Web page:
Suppose we take the church-style calculus of constructions, except with affine functions (variables must occur at most once) and mutual recursive definitions. For example:
Nat = ∀ P : * ∀ S : Nat -> P ∀ Z : P P Zer = λ P : * λ S : Nat -> P λ Z : Nat Z Suc = λ x : Nat λ P : * λ S : Nat -> P λ Z : Nat S x two = Suc (Suc Zer)
If we built an eager type-checker and asked it to infer
Zer, it'd not halt, as
Zer's type is infinite:
two : ∀ (P : *) -> ∀ S : (∀ (P : *) -> ∀ S : (∀ (P : *) -> ∀ S : ...
But if we do it lazily, then it'd output:
Zer : ∀ P : * ∀ S : Nat -> P ∀ Z : Nat Z
Which is the same as
Nat and correct, since
Zer is indeed a proof of
Nat. One could wonder if it could accept "wrong" proofs such as
false : ∀ (P : *) -> P, for some construction of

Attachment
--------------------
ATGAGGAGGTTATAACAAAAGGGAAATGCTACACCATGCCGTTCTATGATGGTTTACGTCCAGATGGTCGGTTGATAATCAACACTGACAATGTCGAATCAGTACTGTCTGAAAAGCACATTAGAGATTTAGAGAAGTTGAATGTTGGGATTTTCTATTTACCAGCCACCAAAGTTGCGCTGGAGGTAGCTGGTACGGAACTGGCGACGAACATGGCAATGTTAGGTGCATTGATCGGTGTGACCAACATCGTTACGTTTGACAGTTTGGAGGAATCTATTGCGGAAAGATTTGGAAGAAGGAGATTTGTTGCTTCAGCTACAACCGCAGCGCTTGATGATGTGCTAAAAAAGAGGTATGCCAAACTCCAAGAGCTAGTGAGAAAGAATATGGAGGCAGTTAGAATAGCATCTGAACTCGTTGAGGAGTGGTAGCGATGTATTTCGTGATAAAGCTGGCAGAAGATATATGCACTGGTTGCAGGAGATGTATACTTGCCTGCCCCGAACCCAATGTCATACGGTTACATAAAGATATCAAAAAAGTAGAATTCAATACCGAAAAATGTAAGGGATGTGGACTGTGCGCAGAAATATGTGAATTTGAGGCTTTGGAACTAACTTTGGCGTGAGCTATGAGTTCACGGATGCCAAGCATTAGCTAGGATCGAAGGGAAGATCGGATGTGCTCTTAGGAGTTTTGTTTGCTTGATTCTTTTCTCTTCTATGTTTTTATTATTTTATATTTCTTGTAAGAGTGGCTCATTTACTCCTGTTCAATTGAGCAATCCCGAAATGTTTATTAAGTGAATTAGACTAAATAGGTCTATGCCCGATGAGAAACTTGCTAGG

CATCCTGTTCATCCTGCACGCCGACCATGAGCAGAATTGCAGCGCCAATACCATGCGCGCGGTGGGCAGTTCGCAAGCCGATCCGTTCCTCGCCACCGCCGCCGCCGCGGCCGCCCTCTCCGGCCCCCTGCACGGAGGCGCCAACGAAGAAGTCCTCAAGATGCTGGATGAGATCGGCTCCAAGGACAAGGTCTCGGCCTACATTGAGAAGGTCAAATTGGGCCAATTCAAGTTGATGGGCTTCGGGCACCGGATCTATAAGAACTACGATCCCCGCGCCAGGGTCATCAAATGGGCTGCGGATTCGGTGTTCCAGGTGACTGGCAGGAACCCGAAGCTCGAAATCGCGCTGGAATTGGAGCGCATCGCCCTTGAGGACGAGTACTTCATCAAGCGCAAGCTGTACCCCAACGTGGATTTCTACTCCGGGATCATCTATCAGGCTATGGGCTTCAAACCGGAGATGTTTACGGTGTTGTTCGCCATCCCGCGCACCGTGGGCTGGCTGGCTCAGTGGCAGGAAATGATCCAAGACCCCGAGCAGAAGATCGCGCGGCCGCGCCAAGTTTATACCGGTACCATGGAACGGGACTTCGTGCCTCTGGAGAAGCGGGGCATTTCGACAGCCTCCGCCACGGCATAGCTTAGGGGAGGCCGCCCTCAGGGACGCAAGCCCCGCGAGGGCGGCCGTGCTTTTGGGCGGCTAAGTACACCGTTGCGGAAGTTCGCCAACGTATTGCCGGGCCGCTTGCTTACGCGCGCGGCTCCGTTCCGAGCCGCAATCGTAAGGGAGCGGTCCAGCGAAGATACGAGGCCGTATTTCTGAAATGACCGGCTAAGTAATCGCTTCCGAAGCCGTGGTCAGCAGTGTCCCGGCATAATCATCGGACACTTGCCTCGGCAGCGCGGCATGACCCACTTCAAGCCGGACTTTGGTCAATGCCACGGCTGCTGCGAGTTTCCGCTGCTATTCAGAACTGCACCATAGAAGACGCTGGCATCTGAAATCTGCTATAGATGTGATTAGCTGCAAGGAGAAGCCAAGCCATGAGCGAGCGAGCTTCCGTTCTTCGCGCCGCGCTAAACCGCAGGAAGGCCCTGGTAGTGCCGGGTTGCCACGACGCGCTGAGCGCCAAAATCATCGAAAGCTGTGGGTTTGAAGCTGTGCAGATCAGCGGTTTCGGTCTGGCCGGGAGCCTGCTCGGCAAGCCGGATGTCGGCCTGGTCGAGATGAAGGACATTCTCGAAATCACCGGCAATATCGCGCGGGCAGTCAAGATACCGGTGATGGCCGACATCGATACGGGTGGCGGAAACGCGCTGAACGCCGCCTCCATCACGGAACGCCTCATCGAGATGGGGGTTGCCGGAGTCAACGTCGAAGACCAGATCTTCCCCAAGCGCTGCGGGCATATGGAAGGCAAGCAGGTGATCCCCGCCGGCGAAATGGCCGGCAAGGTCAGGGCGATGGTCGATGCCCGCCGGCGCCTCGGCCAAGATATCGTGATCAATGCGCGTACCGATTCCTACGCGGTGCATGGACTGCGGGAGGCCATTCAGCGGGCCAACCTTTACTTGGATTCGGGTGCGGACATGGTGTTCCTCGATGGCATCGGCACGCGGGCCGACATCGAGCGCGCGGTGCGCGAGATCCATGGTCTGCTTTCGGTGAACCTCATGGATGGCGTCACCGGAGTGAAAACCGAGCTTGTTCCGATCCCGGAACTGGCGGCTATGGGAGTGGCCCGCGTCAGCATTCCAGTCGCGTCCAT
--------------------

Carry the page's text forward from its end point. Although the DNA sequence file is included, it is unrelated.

false. The obvious approach, though, seems not to work:
false = (λ (x : ∀ (P : *) -> P) -> x) false
If we had top-level type-annotations (such as
false : ∀ (P : *) -> P), the checker would indeed accept this term. But, because of curry-style, the only way to infer the type of
false is by inferring the type of
false: it'll be stuck in an infinite loop and never output anything.
In other words, it seems that, for the subset of terms that this type-inferencer halts, it behaves as a consistent proof assistant. Of course, it works a bit differently from usual as it has infinite types and whatnot, but, intuitively, it seems to be a functional system for mathematical proofs, since it seems to be unable to accept
false or other incorrect proofs. If one is able to prove that this type-checker could never accept
false, would it indeed be well suited for mathematical proofs?